Colorado’s independent redistricting commissions have hired attorneys days before a crucial legal deadline in a fast-moving state supreme court case that could alter the once-in-a-decade political map drawing process.
Hiring lawyers who will advise the commissions and represent them in legal matters, like the one now headed to the state high court, comes just in time to formulate and articulate the legislative and congressional redistricting commissions’ positions on a proposed fix for the problems posed by delayed census data, with a deadline for written briefs this Thursday.
The proposed fix, laid out in legislation quickly advanced by state lawmakers, would instruct the two commissions to use survey data and estimates to draw preliminary maps without any delay, even though the more precise decennial census data is delayed months this year due to the global pandemic coronavirus.
Because the legislation would alter the redistricting process, which is in the state constitution, lawmakers asked the Colorado Supreme Court to weigh in on the issue using an “interrogatory,” a rare legal maneuver for getting judicial review on proposed legislation.
The independent legislative redistricting commission hired their attorneys May 7. They hired Campbell Litigation, P.C.’s Richard Kaufman and Peters Schulte Odil & Wallshein LLC’s Timothy Odil.
The independent congressional redistricting commission authorized hiring their outside counsel May 10. They hired Achieve Legal Group, led by Jerome DeHerrera as their general counsel and Wheeler Trigg O’Donnell LLP’s Fred Yarger to lead litigation.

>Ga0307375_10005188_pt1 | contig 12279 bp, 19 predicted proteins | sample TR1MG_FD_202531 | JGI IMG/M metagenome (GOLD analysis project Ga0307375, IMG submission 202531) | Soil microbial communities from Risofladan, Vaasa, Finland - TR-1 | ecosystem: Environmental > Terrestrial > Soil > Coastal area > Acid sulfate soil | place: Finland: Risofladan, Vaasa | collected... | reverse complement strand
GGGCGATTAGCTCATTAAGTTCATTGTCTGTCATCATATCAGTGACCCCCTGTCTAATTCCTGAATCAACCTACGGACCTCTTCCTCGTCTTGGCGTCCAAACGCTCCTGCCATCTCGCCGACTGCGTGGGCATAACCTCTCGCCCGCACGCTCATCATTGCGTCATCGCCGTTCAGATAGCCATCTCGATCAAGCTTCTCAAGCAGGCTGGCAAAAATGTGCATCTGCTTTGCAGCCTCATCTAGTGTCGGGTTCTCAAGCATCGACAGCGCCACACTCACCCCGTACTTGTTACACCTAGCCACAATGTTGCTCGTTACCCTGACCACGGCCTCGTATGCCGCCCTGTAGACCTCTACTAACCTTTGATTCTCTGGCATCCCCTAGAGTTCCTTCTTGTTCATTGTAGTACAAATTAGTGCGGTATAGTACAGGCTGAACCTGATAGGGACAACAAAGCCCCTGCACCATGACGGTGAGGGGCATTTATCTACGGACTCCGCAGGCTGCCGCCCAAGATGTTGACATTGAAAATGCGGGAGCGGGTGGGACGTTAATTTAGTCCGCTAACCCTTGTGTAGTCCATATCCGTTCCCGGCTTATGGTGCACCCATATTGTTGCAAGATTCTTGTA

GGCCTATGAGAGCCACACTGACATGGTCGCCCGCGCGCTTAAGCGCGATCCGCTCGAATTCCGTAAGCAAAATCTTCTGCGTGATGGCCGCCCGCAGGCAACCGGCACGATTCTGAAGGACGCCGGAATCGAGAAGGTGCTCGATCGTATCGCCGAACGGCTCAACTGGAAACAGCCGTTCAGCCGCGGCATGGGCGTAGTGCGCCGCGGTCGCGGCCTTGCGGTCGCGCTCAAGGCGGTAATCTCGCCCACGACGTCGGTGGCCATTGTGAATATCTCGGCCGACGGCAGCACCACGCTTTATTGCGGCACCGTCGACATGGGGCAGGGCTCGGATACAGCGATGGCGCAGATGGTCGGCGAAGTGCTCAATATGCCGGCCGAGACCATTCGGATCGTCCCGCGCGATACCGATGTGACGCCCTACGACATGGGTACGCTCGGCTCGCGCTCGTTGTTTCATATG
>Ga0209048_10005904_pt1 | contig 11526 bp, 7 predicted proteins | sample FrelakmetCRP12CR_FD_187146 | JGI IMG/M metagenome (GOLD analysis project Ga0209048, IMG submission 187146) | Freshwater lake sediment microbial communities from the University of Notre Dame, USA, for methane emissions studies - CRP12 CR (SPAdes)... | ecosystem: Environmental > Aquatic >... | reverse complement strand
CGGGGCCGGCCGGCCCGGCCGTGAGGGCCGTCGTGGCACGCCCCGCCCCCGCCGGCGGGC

The newly hired attorneys will need to advise the commissions, then draft legal briefs for the legislature’s interrogatories, based on the commissioners’ direction, and file them by noon on May 13.
The Colorado Supreme Court will then hear oral arguments on Monday May 17.
Until now, the input from the commissions on the proposed legislative fix to the census delays has been limited, because the commissions had legal advice only from a legislative staff attorney and nearly no way to formalize a position during the legislation’s quick passage.
“There were lots of emails back and forth, letting them know that we, the two commissions, are unhappy about how the process played out,” Jessika Shipley, the lead staff member for the commissions, said about the perception that the commissions were sidelined during the legislative process.
“Time is of the essence,” said congressional redistricting commissioner Bill Leone before his commission voted to hire their outside counsel on Monday. “There’s some urgency to act on this request today.”
The position that the commissions will take on the proposed change isn’t clear yet. During Monday’s meeting of the congressional redistricting commission, Commissioner Jason Kelly said he’s not yet supportive of the plan, without a specific plan to hold public meetings on maps drawn with the decennial census data, and not the preliminary survey and estimate data, as the legislature’s plan proposes. Other commissioners said they shared Kelly’s concerns.
Richard Kaufman, one of the attorneys hired by the legislative redistricting commission and who has decades of redistricting-specific legal experience in Colorado, said he will meet with his clients this week to discuss those matters, but that, “the commission will file a brief by noon on Thursday.”